May 14 – In their first Sunday home game, the Cleveland Naps defeat the New York Highlanders, 16-3, before a crowd of nearly 16,000 spectactors. Cleveland's George Stovall leads the offense with 4 hits.
June 18 – The Detroit Tigers staged the biggest comeback in Major League history after overcoming a 13-1 deficit (after 5½ innings) to defeat the Chicago White Sox by a score of 16–15.
July 19 – former circus acrobat Walter Carlisle completed an unassisted triple play for the Vernon Tigers of the Pacific Coast League. With the score tied at 3–3 in the sixth inning, and men on first and second base, Carlisle made a spectacular diving catch of a short fly by batter Roy Akin; stepped on second to retire Charlie Moore, and tagged George Metzger coming from first. The Tigers won the game, 5–4. With his heroic feat, the speedy English-born Carlisle entered the records books as the only outfielder ever to make an unassisted triple play in organized baseball.
June 28 – The new Polo Grounds, a horseshoe-shaped structure, opens.
July 24 – An American League all-star team – including Walter Johnson, Hal Chase, and Smokey Joe Wood – plays the Cleveland Naps to raise money for the widow of Addie Joss. The All-Stars win, 5-3.
September 12 – In the nightcap of a game billed as a pitchers' duel, Boston Rustlers' Cy Young and the New York Giants' Christy Mathewson face each other before 10,000 fans, Boston's largest crowd of the year. Young gives up three home runs and nine runs in less than three innings. After the Giants build a 9–0 lead, Giants' manager John McGraw lifts Mathewson, who pitched just two innings, preferring to save his ace for the pennant race against the Chicago Cubs and the Philadelphia Phillies. This is the only time the two future Hall of Fame pitchers ever face each other.
October 26 – The Philadelphia Athletics defeat the New York Giants, 13–2, in Game 6 of the World Series to win their second consecutive World Championship title. Philadelphia wins the series, four games to two. The six consecutive days of rain between Games 3 and 4 caused the longest delay between World Series games until the Loma Prieta earthquake interrupted the 1989 Series, which incidentally featured the same two franchises, albeit on the west coast.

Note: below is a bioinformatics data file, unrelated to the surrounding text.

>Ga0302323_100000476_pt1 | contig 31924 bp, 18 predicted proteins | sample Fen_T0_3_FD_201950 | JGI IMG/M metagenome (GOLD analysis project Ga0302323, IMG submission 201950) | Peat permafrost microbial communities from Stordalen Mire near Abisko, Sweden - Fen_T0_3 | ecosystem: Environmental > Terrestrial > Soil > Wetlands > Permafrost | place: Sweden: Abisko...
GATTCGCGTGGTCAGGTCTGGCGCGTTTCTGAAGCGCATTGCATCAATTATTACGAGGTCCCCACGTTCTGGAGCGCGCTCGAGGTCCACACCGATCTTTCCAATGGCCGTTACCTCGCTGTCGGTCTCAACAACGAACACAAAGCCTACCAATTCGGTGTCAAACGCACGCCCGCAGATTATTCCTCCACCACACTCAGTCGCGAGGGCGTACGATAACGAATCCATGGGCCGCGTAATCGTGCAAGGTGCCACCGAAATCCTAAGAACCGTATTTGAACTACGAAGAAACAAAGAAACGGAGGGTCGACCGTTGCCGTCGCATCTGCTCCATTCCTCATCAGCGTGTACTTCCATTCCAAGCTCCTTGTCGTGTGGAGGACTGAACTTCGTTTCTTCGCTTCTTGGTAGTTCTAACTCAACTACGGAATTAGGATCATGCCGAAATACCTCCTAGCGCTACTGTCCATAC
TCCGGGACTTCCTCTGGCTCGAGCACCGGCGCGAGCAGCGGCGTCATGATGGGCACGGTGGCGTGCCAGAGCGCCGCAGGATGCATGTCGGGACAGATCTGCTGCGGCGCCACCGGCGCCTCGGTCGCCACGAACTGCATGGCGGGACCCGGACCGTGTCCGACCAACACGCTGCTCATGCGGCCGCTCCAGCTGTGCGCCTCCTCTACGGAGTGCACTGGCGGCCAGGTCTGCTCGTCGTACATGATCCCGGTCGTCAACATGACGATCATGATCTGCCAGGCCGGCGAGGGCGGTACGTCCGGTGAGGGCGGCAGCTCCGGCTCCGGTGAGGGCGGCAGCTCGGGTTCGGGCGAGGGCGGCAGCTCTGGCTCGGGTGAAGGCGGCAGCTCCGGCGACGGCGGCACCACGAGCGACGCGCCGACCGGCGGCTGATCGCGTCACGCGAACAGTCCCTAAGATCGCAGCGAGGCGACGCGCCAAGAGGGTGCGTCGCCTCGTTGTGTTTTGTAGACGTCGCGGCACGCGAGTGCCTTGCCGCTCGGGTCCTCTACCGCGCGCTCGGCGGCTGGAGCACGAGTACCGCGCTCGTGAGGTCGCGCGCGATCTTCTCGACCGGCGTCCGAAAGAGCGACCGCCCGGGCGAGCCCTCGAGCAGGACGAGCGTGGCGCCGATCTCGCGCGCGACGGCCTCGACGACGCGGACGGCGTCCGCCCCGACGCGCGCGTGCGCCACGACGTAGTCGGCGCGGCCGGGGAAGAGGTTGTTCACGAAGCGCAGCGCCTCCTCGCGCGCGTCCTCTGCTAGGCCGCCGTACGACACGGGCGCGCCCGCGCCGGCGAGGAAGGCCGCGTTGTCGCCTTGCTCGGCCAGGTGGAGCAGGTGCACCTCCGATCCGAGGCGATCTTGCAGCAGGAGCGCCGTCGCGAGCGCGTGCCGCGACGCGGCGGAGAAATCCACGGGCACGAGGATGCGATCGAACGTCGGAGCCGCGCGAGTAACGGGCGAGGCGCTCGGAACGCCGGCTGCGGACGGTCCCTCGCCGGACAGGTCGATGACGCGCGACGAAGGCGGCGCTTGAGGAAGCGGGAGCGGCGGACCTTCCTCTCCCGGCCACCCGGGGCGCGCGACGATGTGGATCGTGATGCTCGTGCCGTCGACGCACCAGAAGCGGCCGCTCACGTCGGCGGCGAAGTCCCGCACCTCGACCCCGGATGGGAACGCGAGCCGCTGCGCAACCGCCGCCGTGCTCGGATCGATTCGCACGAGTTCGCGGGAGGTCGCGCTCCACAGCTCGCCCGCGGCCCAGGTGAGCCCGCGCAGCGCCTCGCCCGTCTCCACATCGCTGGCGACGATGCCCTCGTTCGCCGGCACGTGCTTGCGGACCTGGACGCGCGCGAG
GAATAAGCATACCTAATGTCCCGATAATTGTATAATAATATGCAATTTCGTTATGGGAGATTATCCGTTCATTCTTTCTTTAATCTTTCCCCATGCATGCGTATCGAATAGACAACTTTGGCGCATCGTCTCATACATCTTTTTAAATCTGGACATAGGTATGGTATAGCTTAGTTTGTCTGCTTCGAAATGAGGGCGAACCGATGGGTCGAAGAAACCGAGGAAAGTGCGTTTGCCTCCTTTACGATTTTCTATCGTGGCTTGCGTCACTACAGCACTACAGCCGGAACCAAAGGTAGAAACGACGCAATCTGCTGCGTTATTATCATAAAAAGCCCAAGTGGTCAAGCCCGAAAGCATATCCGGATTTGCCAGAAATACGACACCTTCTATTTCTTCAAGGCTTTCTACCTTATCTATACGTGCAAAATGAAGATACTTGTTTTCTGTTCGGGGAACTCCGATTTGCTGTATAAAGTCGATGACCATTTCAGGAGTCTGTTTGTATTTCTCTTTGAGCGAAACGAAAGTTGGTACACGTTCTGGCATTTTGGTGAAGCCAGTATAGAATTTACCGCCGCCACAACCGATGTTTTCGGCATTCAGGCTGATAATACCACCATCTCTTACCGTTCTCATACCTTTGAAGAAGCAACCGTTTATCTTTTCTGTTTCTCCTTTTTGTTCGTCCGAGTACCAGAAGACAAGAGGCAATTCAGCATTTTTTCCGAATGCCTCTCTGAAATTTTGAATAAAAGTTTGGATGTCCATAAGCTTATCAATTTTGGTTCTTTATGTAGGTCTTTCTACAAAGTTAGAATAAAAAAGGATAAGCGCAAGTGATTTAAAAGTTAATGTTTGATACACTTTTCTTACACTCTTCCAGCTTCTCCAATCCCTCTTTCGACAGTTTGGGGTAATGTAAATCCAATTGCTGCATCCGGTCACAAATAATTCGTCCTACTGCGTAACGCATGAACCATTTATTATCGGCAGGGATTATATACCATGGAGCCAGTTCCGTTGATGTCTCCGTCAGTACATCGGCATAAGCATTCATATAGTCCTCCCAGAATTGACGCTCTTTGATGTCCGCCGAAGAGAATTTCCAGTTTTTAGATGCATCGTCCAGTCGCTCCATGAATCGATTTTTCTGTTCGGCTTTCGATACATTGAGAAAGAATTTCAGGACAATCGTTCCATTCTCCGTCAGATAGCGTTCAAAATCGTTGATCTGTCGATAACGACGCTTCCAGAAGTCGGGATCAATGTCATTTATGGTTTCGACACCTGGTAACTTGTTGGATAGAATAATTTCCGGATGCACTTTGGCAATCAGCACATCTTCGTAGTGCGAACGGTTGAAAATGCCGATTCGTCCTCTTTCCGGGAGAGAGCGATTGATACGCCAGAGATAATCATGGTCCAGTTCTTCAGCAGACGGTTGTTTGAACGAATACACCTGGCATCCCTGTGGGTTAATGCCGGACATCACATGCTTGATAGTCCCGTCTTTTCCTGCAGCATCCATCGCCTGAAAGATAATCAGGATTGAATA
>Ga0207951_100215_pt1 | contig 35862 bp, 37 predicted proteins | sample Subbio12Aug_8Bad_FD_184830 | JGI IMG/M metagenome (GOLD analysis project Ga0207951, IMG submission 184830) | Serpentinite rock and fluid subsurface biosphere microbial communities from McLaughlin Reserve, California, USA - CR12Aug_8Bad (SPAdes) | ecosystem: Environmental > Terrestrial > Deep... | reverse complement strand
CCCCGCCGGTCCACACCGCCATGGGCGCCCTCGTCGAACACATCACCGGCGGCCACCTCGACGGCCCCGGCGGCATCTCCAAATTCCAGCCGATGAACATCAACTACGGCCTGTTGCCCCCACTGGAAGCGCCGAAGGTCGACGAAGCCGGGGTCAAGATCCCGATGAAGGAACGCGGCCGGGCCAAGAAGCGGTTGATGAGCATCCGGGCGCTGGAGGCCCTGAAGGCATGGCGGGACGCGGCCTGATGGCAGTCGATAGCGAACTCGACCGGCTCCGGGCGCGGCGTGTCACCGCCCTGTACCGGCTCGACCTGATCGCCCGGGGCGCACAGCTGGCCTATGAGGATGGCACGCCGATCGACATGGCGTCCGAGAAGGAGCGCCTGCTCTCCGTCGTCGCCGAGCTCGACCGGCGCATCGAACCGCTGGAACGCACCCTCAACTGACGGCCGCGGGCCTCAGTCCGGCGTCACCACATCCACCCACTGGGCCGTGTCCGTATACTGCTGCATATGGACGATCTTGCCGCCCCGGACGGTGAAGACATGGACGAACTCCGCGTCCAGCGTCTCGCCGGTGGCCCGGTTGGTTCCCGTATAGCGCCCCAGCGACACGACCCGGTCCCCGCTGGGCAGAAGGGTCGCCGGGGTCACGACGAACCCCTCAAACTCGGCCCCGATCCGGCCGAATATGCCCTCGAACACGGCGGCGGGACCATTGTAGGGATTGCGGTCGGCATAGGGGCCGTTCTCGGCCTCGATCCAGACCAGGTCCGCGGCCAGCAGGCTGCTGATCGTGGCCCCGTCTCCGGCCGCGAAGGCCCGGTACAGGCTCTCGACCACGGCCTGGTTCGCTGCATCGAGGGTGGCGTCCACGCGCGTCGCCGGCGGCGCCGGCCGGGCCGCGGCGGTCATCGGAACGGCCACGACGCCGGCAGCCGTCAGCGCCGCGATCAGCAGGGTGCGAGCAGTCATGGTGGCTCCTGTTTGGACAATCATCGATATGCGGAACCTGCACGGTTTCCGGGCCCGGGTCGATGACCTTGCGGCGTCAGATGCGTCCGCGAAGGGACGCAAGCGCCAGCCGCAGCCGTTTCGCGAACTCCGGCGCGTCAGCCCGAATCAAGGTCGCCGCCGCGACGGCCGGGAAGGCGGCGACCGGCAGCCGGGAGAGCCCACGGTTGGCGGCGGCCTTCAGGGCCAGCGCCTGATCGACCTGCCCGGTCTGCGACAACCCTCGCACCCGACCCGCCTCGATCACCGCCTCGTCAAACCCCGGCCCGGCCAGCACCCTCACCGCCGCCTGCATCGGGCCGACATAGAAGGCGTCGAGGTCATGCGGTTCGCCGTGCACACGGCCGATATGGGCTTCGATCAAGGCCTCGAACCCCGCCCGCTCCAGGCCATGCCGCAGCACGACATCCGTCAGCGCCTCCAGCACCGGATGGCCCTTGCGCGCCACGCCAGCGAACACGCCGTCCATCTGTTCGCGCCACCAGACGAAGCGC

December 1 – Future Hall of Fame member Walter Alston is born in Venice, Ohio. Although Alston will come to bat only once during a brief major league career, he will have far greater longevity as the manager of the Dodgers from 1954 to 1976.
April 5 – Frank Hankinson, 54, third baseman and pitcher who played from 1878 through 1888 with the White Stockings, Blues, Trojans, Gothams. Metropolitan and Cowboys.
April 14 – Addie Joss, 31, pitcher for Cleveland who won 20 games four times (1905–08), led American League in ERA twice with a career 1.89 ERA, including one-hitter in major league debut, one no-hitter and a perfect game.
April 23 – George Craig, 23, pitcher for the 1907 Philadelphia Athletics.
April 25 – Jack Rowe, 54, catcher and shortstop for Buffalo and Detroit who batted .300 four times, led NL in triples in 1881; did not strike out in entire 1882 season, later a minor league manager
May 26 – Billy O'Brien, 51, third baseman for four teams in two different leagues from 1884 to 1890, who topped the Nationel League batters with 19 home runs in 1887.
June 3 – Dad Clarke, 46, who pitched from 1888 to 1898 for the White Stockings/Solons/Giants/Colonels, going 44-51 with a 4.17 ERA.
June 23 – John O'Rourke, 59, center fielder who hit .295 in 290 games with the Boston Red Caps (1879–1880) and New York Metropolitans (1883), leading the National League with a .521 slugging in 1879.
July 4 – Jimmy Mathison, 32, third baseman for the 1902 Baltimore Orioles.
July 26 – John Radcliff, 65, shortstop for five seasons in the National Association.
August 5 – Bob Caruthers, 47, pitcher who compiled the highest career winning percentage among major leaguers with 250 decisions; led American Association with 40 victories in both 1885 and 1889, pacing St. Louis and Brooklyn to respective pennants; batted .300 twice, later an umpire
August 8 – Joe Walsh, 46, infielder for the 1881 Baltimore Orioles of the American Association.
August 31 – Will White, 56, pitcher who won over 200 games for Cincinnati teams in 10-year career, led league in wins and strikeouts twice each; first major leaguer to wear eyeglasses, and batterymate of brother Deacon from 1877–79